Experimental evidence for the costs and hygienic significance of the antibiotic metapleural gland secretion in leaf-cutting ants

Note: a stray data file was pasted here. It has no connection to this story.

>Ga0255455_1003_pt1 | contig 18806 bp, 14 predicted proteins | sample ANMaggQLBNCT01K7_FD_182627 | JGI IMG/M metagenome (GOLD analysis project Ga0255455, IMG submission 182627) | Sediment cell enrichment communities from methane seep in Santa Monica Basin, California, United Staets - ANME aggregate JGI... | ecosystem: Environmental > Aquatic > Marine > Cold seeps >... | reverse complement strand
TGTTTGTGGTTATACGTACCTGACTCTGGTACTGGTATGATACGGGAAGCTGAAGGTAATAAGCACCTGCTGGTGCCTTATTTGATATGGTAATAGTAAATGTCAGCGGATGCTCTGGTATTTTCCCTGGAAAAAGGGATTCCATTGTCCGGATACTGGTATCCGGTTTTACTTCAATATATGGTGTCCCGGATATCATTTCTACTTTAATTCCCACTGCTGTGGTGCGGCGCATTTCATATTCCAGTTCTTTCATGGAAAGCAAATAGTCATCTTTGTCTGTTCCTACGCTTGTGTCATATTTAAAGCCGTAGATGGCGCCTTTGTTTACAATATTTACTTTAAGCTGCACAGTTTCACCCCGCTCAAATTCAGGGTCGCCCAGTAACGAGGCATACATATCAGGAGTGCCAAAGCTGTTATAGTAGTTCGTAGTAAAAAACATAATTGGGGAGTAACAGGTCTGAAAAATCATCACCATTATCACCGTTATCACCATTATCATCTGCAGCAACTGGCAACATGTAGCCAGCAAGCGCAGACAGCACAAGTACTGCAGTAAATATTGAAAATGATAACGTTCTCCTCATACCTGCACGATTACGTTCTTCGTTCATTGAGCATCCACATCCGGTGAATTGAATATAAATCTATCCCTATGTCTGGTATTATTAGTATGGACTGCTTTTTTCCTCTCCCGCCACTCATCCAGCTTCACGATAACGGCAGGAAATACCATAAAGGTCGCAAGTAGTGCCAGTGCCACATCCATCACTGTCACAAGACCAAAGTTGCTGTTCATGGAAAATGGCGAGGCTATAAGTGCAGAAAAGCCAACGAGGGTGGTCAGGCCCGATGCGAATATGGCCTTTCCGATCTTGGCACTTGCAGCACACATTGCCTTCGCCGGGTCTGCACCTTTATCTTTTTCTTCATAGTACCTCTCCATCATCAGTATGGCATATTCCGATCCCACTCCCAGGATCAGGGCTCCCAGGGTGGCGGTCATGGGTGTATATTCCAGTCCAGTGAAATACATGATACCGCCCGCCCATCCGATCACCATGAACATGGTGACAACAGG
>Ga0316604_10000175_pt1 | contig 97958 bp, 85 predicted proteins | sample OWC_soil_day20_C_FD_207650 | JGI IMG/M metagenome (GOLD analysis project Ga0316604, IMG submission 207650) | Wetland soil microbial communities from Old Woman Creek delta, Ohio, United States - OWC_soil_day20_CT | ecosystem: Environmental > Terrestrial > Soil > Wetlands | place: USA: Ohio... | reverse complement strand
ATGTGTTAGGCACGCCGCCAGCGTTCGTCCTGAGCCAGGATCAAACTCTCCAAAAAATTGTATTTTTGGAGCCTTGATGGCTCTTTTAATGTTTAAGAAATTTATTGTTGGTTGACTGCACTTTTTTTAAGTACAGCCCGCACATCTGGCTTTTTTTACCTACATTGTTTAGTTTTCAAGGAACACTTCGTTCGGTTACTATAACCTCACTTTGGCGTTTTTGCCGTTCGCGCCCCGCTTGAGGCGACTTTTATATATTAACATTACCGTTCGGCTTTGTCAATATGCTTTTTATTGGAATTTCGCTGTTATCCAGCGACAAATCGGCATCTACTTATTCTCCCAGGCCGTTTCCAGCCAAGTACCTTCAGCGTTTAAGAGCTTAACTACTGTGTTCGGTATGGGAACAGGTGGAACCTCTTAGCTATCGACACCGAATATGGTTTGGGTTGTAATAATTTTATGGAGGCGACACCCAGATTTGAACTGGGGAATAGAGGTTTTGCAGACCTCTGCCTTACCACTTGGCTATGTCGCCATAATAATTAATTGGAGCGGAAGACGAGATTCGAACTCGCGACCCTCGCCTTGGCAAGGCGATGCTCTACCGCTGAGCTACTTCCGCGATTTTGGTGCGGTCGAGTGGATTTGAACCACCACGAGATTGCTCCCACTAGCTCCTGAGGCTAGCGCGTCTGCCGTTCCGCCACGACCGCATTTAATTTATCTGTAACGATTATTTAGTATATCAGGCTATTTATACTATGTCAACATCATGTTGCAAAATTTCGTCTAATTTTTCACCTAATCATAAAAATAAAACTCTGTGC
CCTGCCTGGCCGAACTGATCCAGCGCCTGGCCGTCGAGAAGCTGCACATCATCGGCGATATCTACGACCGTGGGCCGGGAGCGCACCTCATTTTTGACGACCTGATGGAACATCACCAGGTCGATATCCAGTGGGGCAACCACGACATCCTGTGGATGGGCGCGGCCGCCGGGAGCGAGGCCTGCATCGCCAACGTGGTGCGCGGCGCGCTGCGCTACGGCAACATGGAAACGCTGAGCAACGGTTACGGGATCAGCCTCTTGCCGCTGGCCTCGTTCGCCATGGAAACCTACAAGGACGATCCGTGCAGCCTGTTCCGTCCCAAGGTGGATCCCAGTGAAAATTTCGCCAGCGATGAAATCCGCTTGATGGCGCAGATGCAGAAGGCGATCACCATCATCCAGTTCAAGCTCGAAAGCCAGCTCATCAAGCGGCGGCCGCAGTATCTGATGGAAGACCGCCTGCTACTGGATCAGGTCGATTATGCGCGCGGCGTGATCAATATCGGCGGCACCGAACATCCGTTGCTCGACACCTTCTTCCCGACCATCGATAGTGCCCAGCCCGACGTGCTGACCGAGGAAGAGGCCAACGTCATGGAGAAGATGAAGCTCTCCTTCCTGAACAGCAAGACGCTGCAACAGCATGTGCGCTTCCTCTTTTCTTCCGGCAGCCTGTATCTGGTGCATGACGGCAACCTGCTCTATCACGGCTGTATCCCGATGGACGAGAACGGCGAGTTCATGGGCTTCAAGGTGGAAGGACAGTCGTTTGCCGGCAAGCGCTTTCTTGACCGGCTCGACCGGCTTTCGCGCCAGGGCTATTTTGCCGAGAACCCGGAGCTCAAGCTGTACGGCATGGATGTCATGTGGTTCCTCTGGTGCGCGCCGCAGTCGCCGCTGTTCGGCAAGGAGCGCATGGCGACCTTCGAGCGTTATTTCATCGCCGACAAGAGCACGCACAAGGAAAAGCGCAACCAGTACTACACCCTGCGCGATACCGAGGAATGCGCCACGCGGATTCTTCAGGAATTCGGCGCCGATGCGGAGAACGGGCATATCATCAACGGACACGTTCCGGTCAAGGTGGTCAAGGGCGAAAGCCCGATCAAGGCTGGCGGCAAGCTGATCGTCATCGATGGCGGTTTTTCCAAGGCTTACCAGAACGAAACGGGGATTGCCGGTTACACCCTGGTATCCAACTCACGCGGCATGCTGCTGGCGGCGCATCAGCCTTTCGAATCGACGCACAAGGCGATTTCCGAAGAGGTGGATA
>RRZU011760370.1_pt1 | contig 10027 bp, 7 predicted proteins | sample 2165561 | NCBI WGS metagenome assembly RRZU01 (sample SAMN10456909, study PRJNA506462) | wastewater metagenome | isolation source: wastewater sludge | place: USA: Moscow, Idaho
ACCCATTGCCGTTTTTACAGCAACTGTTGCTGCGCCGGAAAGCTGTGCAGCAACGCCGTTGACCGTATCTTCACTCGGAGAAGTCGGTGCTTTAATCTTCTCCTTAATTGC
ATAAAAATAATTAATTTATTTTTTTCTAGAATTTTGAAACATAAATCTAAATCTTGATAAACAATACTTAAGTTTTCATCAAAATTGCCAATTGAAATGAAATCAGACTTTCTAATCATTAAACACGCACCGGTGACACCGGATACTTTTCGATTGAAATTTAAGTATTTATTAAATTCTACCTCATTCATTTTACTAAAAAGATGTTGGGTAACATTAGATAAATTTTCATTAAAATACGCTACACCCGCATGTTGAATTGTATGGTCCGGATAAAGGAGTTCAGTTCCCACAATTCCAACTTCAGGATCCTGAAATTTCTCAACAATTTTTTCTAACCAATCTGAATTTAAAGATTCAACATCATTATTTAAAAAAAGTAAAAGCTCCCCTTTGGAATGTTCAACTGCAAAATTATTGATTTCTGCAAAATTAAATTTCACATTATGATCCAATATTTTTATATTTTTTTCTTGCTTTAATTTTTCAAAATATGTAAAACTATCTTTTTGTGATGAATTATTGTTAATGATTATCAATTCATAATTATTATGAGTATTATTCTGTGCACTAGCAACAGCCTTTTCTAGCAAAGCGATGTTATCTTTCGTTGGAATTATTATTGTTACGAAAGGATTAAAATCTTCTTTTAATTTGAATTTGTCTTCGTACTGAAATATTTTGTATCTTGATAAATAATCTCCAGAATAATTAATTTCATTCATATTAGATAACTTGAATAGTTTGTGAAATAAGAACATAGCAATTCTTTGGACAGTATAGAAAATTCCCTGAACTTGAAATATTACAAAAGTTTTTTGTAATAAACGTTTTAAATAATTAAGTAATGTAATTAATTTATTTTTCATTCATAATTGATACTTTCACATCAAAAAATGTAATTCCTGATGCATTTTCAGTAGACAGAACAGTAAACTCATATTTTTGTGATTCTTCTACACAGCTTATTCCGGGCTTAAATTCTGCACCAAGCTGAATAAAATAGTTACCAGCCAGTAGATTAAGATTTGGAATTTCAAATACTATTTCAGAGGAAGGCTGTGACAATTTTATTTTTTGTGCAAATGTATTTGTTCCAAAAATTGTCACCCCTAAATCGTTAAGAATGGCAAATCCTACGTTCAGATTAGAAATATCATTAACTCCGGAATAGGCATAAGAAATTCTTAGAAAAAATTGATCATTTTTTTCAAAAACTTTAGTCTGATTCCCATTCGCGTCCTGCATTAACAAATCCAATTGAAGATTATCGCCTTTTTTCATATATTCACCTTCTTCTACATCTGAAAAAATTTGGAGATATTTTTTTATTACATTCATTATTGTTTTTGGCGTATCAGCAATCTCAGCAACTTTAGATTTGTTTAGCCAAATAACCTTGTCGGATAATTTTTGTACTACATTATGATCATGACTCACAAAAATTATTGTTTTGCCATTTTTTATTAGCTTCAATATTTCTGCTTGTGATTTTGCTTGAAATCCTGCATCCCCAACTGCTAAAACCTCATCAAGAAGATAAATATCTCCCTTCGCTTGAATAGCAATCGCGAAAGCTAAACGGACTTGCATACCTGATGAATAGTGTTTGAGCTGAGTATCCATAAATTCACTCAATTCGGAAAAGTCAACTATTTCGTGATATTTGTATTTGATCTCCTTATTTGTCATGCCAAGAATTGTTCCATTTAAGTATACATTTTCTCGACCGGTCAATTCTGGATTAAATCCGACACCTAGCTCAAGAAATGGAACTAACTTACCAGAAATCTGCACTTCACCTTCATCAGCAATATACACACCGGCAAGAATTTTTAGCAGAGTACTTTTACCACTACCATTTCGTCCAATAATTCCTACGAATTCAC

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The paired exocrine metapleural glands present in the large majority of ant species produce compounds with antibiotic properties. In the leaf-cutting ant, Acromyrmex octospinosus, the secretion consists of more than 20 different compounds and it has generally been assumed that the glands serve as a general defence against various infectious microbes of fungal and bacterial origin. We present results illuminating the direct costs and benefits of these metapleural gland defences in A. octospinosus. We show that major workers of this leaf-cutting ant experience a significant reduction in their respiration rate when the metapleural glands are experimentally closed, indicating that metapleural gland secretion incurs a substantial cost and that the production of compounds from these glands is terminated when the ants are incapable of secreting them. In another set of experiments, we show that the ability to secrete antibiotic compounds from the metapleural glands is of significant importance when ants are exposed to a general but potentially virulent insect pathogen, Metarhizium anisopliae. Infection with this fungus is lethal within a few days when ants have their metapleural glands experimentally closed, but relatively harmless when the metapleural glands are functional. These findings support experimentally the view that the metapleural glands play an important hygienic role in leaf-cutting ants.
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